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Mechanical Music Men

May 01, 1988|M.V. MOLLOY and T. HILGERS | Molloy and Hilgers are Honolulu free-lance writers

PARIS — Nearly all visitors to this city stop by the popular Pompidou Center, which displays modern dance, street art and punk paraphernalia.

But less than a block away is a small garden in which real grapes still grow. Behind the grapes, known only to few weekend visitors, exists a fascinating world.

At the end of Impasse Berthaud--a small cul-de-sac off the Rue Beaubourg at the northeast corner of the Pompidou Center, is the Musee d'Instruments & Mechanique--the Museum of Mechanical Music.

In an old Paris house the Henri Triquet family and their friends have created a mechanical wonderland. In the house are castle-like organs, no-hands pianos, a self-playing accordion and a self-strumming banjo.

Walls are covered with moving pictures in which people stroll, birds fly and ships rock on the waves.

In an hour-long exhibition, Jacqueline Cartron, Triquet's daughter, turns wheels, winds keys, pushes buttons and sometimes inserts a coin into the machines to set them in motion.

Victrolas Still Play

A tour begins with the museum's gramophones. Some 50-year-old victrolas still play. The most unusual looks like an old wall telephone. Listen and you'll hear Enrico Caruso singing.

The same room also houses several organs that grinders used to play in Parisian squares and parks.

Songs are coded on cards that are folded accordion-style and fed through the organs. Mme. Cartron handles the cards, but a young man turns the wheels of the larger organs.

The biggest organ, the size of a small trailer, has been electrified. Children generally are delighted with the brightly colored figures that ring bells, clang cymbals and move their heads, all in time with the music.

In another room, duets are played on a piano and a violin, both in the same case. Player pianos are not all that unusual, but a player violin is. The sound of this violin is produced by wheels of floss that turn rapidly on the strings.

The machine, the "Violano-Virtuoso," was made in Chicago about 1900. A sign on it proclaims: "Designated by the United States government as one of the eight greatest inventions of the decade."

Most player pianos simply belt out a tune. Not so this one. An elaborate mechanism plays from the softest pianissimo to a drumming forte. If you ask, Mme. Cartron might demonstrate with a roll of George Gershwin playing "Rhapsody in Blue."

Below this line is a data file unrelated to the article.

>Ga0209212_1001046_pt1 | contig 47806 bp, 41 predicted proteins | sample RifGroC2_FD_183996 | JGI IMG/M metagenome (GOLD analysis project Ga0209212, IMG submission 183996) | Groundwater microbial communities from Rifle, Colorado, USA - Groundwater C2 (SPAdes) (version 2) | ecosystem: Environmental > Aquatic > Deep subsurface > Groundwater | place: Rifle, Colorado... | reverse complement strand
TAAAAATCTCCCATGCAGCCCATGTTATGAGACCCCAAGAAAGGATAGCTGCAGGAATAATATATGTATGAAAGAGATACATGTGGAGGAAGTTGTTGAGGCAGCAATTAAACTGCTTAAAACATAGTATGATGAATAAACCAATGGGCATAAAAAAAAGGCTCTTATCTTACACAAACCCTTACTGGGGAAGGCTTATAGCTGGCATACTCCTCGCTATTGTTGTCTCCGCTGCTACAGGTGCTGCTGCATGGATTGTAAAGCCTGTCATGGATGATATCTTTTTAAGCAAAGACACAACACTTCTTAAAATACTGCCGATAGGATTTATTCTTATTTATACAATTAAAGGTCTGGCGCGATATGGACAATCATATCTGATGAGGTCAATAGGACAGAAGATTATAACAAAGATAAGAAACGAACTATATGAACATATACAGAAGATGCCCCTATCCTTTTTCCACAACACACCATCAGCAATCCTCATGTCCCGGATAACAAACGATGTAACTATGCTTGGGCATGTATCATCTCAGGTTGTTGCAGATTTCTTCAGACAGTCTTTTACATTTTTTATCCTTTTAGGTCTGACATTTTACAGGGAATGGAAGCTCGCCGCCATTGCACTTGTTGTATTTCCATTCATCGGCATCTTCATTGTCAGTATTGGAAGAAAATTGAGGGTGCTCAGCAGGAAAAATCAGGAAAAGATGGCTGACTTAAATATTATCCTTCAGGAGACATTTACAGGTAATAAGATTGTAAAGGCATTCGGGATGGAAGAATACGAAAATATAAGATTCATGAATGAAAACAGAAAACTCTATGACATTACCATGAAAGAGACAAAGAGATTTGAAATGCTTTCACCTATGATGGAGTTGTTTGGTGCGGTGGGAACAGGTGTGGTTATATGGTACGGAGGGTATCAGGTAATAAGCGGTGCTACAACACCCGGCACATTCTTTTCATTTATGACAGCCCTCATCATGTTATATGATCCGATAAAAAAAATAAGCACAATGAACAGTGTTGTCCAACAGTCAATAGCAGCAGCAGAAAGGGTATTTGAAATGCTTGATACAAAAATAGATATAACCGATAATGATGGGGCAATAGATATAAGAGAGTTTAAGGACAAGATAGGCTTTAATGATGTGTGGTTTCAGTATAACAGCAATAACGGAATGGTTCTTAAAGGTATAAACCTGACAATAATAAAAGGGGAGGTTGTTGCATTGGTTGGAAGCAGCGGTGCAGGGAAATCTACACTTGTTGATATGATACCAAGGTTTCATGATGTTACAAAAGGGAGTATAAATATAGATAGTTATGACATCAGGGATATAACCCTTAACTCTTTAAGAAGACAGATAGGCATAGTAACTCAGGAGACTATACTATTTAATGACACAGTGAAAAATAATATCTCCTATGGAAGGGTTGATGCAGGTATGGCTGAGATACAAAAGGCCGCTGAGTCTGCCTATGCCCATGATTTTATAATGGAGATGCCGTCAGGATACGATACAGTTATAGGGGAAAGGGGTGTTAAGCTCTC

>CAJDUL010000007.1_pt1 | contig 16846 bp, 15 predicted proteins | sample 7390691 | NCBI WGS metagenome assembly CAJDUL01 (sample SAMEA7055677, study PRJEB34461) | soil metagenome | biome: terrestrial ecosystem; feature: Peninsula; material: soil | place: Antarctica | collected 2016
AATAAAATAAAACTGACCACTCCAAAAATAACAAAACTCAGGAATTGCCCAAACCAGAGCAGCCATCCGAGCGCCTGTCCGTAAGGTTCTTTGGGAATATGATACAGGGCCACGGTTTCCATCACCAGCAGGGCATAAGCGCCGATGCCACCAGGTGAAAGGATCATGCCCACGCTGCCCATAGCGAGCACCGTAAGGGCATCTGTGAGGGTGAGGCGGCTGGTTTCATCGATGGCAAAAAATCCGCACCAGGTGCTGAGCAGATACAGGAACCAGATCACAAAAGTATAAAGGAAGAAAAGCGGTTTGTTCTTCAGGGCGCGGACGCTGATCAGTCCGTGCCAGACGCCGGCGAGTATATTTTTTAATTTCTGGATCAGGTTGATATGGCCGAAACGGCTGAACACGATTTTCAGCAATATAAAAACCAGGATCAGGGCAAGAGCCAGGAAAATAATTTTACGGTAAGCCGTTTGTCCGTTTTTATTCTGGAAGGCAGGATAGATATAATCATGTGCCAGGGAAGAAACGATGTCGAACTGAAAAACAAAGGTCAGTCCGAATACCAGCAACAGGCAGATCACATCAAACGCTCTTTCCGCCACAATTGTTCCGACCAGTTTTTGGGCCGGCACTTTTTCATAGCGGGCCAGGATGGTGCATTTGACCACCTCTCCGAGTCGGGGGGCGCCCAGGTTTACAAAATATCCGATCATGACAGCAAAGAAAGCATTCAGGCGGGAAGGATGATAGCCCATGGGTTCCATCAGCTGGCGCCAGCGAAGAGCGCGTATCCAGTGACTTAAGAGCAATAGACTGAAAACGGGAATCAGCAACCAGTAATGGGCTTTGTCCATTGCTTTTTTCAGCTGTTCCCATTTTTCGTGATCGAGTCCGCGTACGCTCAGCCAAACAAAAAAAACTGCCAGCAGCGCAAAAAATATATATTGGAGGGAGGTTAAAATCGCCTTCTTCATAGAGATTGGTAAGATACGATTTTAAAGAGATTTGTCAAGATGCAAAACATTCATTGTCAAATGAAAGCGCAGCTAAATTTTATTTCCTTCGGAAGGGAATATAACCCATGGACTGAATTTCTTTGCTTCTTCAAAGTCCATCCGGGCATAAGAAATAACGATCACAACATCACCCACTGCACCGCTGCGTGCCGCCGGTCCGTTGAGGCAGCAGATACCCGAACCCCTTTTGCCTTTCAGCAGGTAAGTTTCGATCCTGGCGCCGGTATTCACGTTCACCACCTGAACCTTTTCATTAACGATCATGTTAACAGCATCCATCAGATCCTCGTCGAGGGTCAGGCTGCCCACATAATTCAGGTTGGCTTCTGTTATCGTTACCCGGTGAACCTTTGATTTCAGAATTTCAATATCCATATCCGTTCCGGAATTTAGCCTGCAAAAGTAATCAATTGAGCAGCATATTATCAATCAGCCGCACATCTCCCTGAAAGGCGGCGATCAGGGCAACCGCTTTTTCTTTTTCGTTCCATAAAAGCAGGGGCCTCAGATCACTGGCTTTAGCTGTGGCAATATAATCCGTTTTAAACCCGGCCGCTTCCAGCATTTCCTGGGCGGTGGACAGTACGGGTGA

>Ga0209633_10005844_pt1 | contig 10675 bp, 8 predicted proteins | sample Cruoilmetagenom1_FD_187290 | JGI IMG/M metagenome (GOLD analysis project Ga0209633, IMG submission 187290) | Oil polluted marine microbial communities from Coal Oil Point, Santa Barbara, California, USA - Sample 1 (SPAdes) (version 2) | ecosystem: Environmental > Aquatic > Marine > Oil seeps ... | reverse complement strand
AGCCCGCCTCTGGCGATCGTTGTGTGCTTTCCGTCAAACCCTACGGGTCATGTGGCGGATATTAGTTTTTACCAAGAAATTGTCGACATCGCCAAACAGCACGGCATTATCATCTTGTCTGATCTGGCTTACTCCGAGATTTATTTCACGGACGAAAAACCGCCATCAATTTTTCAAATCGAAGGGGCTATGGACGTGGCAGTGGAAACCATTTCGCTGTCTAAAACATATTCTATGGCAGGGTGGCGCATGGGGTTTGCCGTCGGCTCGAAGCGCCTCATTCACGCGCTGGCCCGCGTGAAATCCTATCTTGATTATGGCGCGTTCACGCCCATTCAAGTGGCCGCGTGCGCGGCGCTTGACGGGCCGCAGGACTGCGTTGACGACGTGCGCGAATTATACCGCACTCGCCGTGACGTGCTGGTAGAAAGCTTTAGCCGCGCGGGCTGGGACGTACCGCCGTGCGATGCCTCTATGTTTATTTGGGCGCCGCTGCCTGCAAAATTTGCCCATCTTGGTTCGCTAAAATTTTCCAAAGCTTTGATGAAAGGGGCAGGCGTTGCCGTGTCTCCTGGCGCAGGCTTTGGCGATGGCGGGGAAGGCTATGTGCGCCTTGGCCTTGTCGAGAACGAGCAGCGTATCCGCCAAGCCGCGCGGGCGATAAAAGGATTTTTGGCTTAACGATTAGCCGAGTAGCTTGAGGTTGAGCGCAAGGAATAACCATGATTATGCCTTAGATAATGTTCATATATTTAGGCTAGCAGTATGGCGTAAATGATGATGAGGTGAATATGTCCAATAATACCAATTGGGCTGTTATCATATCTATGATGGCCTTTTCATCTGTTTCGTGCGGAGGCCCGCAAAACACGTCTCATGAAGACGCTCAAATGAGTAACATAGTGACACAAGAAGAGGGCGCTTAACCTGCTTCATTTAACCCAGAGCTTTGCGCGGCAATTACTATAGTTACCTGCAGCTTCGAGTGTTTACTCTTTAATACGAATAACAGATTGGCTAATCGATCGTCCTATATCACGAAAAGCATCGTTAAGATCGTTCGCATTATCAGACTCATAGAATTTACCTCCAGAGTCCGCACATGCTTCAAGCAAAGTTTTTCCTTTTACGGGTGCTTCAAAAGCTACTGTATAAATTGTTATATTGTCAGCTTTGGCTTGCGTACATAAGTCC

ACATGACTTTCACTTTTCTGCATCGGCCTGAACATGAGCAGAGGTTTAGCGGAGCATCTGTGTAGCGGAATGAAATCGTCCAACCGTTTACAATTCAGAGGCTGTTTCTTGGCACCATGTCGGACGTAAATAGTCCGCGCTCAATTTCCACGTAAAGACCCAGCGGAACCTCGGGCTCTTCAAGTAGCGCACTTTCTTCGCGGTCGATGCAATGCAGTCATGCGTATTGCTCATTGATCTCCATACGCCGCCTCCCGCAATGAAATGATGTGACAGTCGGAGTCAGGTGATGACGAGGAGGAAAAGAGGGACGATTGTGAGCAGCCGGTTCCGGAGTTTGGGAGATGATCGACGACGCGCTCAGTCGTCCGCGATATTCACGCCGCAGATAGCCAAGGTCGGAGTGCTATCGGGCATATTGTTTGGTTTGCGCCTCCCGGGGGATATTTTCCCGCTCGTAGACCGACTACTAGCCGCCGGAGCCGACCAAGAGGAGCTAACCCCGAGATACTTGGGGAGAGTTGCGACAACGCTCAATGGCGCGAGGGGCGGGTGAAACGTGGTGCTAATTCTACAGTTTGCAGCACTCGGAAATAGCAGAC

Upright Banjo

Looking for musicians for your next club dance? The museum has a life-size duo, an accordionist with a working accordion and a drummer whose head moves back and forth with the beat. They play dance tunes.

No one can resist the charms of an upright banjo whose strings are held and plucked mechanically by metal fingers. Meant to accompany dancers, even today it makes the room extra lively and sets toes to tapping.

The museum also has a variety of music boxes, most of them far different from the one in which grandma kept her jewelry.

One shows a boy, dressed in burgundy knee-pants and a cap, whistling a simple tune. Another is a female snake charmer whose cloth-covered snake slowly writhes in time to the sounds of the music box below.

Smokes a Cigarette

Some machines don't play music. They belong to the collection of mechaniques simples (quiet marvels). Among them is a man in a tuxedo who lifts a monocle to his eye with one hand and raises a lighted cigarette to his lips with the other.

He inhales slowly, tosses back his head, exhales the smoke and closes his eyes.

On a nearby wall is a large apparently flat portrait of a middle-aged man. Wind the key. The man's eyes and mouth begin to change, every so slowly, from an expression of serenity to astonishment and then back again.

Film director and producer Steven Spielberg, when he visited the museum in 1986, sat enthralled for 20 minutes watching this early example of animation.

Family Picture Album

If requested, Henri Triquet may play the most personal of his music boxes. While the base produces an old folk tune, a mechanical hand flips through a set of old photographs, the Triquet ancestral portraits.

The mechanical marvels, or automates as they are called in French, vary in size from the grand organ and a mechanical duo-art piano to a tiny man playing "Silent Night" on a xylophone six inches wide.

Henri Triquet operates this museum, opened in 1983, as his hobby. From Monday through Friday he runs a service station, but on Saturday, Sunday and holidays he shares his collection with the public from 2 to 7 p.m. Admission is 25 francs for adults (about $4.50 U.S.), 15 francs for children up to 12 years.

The Impasse Berthaud is a narrow alley that runs northeast from the corner of Rue Beaubourg and Rue Rambuteau at the northeast corner of the Pompidou Center.

The Metro stop is Rambuteau. From there it takes only a minute to get to the museum.

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